A Vision for the Future of Transportation in Massachusetts

A long awaited report on the future of transportation in the Bay State was released last Friday. Among the recommendations: a phaseout on the sales of gas and diesel powered light duty vehicles and allowing cities to enact cordon congestion pricing.
December 18, 2018, 12pm PST | Irvin Dawid
Share Tweet LinkedIn Email Comments
Mayor Carlo DeMaria

On Dec. 14, the Commission on the Future of Transportation in the Commonwealth released its two-part report on transportation needs and challenges facing the Commonwealth between 2020 and 2040. The commission was established by executive order in January to provide recommendations to the Baker-Polito Administration on how to best account for potential changes in transportation in the future.

"At the heart of the mammoth report’s many recommendations, said Transportation Secretary Stephanie Pollack, is fixing public transit and putting it on sound financial footing, with the explicit goal of reducing the number of cars on the road," reports Adam Vaccaro who covers transportation, infrastructure, and commuter issues for the Globe.

“Whether today or in the future, we simply must move more people in fewer vehicles if we are serious about reducing congestion and greenhouse gas pollution,” Pollack said.

Vaccaro reports on some of commission's many findings, which should, in theory, represent to some extent the administration's beliefs if only in the sense that Baker and Lt. Gov. Karyn Polito selected the commissioners.

Massachusetts should develop tools to phase out the use of gas-powered cars and light trucks after 2040, the commission said, by offering rebates and other incentives to steer people to electric vehicles. While internationally, France, the United Kingdom, and others are moving toward such policies, in the United States only California has come close to even broaching such an aggressive idea.

Cordon area congestion pricing was also a recommendation, but the governor's track record on congestion pricing, let alone cordon area tolling, is not exactly inspiring. On Aug. 3, Gov. Baker vetoed a rather simple legislative proposal to conduct a pilot program to reduce off-peak tolls, most likely on the three state tolled facilities. Baker preferred a study of traffic congestion.

In addition, Baker vetoed a vehicle miles traveled fee pilot program in August 2016.

Reception by groups

The report was received with some skepticism Livable Streets, a people-centered transportation advocacy group.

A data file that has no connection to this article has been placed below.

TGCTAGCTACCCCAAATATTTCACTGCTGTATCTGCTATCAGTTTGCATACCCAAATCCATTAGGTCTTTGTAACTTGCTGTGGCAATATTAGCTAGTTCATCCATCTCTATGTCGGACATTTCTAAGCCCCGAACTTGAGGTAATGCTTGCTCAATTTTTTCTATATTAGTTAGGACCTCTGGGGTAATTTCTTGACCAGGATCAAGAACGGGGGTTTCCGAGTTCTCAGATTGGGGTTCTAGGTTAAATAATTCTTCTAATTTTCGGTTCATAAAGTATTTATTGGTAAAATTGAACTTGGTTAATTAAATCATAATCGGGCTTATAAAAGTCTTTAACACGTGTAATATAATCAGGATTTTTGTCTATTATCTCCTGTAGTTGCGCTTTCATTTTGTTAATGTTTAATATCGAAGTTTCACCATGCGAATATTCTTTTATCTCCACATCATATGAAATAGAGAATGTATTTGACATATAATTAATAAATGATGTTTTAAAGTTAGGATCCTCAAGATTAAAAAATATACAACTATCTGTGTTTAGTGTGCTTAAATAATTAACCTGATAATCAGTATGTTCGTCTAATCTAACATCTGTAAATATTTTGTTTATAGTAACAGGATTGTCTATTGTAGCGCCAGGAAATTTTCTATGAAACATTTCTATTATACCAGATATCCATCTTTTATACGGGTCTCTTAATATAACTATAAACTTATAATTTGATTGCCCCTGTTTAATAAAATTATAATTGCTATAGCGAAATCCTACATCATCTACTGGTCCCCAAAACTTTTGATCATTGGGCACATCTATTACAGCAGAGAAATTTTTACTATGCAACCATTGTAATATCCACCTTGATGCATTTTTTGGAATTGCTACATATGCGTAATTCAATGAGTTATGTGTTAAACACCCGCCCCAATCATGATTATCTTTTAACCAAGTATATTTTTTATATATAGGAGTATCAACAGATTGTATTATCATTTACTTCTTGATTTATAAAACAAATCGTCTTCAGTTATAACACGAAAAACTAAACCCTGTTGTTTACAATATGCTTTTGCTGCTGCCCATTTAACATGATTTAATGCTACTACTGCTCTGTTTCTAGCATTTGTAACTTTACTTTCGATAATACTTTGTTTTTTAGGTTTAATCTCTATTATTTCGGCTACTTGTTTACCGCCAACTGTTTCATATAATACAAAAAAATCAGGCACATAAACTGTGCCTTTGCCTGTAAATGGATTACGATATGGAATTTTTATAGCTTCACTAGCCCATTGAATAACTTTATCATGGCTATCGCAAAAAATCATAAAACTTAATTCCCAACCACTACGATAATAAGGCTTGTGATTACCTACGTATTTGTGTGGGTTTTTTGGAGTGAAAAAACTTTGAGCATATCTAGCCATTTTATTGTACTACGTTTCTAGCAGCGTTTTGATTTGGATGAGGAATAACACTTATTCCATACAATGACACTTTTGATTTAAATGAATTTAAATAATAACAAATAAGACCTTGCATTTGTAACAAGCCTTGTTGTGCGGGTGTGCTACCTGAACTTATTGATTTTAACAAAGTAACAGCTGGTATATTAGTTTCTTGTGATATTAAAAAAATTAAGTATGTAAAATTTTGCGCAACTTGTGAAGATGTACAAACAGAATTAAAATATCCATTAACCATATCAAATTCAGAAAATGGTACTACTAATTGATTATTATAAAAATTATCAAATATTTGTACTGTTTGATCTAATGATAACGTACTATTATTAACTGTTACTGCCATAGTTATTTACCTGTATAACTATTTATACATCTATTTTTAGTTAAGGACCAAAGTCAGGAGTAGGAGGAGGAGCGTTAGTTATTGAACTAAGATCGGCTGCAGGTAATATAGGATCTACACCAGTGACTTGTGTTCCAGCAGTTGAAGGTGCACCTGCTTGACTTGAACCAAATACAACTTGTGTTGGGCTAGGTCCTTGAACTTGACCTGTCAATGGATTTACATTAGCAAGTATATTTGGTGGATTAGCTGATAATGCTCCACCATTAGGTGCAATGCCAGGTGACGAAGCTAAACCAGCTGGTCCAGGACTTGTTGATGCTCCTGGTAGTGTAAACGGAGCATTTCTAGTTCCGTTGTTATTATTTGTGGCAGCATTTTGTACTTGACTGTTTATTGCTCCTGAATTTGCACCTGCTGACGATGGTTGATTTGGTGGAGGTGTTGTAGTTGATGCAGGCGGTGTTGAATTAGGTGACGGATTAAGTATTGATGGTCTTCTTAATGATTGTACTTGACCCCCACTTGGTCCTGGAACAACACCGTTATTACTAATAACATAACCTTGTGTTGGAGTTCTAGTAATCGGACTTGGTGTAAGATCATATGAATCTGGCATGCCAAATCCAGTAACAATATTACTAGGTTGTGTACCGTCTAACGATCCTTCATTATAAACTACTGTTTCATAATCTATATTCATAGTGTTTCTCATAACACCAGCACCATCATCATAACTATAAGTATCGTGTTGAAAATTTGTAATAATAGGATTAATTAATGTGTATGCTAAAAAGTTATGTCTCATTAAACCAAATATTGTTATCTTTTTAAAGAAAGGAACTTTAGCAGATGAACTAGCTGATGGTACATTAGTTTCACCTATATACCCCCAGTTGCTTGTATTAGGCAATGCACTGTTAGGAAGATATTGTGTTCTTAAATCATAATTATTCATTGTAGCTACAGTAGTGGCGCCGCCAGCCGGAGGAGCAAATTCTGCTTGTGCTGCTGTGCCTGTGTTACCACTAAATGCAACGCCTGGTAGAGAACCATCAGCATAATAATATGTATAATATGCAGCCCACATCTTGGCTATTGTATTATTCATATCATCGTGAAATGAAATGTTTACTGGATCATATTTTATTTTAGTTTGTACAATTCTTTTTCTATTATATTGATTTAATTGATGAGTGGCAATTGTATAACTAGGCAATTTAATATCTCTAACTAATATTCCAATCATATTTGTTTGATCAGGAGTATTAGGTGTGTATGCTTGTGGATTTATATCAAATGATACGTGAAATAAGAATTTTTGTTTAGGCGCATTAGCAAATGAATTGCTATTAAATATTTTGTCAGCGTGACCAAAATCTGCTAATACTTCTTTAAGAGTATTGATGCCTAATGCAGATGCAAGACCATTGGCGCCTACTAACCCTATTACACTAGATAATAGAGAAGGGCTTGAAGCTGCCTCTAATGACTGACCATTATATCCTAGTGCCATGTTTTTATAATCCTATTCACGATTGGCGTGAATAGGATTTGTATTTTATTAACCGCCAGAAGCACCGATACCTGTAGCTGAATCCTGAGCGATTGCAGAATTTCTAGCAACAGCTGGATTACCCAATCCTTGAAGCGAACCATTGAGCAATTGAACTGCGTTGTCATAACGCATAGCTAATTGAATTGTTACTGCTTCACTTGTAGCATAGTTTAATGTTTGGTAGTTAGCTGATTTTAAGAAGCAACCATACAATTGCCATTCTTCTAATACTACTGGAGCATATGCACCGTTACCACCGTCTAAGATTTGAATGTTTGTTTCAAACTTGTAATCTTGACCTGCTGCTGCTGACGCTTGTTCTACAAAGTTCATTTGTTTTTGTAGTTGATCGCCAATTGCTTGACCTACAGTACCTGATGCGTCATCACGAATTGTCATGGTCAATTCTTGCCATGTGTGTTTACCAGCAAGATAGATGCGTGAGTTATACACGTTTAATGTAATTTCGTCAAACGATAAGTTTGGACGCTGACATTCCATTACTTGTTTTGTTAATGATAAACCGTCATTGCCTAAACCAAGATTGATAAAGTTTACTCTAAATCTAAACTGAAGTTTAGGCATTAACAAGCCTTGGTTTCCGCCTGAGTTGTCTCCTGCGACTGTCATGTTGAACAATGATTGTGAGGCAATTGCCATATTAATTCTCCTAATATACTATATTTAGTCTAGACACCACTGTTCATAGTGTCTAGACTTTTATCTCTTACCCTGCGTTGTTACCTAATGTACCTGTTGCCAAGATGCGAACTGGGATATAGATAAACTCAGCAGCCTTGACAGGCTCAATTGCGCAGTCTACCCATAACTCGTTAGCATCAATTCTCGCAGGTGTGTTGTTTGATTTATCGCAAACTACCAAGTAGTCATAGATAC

“I’m a little jaded because I’ve seen so many commissions and plans. So what’s next, Governor Baker?” said executive director Stacy Thompson. “Any transportation advocate can look at this document and find something they like and something they’d like to improve. But now, you’ve got this commission report, so what are you going to do about it?”

The Conservation Law Foundation and the Sierra Club were more optimistic.

“We need a strong mandate to decarbonize our transportation sector,” said Amy Laura Cahn, a senior attorney with the Conservation Law Foundation. “The goal for all cars to be zero-emission by 2040 helps set us on that pathway.”

"Given that transportation is our state’s largest source of greenhouse gas emissions, the release of this report demonstrates the first steps of Governor Baker taking that pledge [to focus on climate change] seriously," stated Deb Pasternak, Interim Chapter Director for the Massachusetts Sierra Club. "We encourage the Baker Administration to act quickly to implement solutions laid out in this report..."

Successful political campaigns in both the state Democratic primary and general elections this year conducted by the Sierra Club and 350 Mass Action were cited recently by InsideClimate News on the possibility that Massachusetts could be one of seven states to enact carbon pricing next year. The groups took action "after House lawmakers backpedaled on a revenue-neutral carbon tax that the Senate had unanimously passed," reported Marianne Lavelle.

Related:

Hat tip to IBTTA SmartBrief.

Full Story:
Published on Saturday, December 15, 2018 in The Boston Globe
Share Tweet LinkedIn Email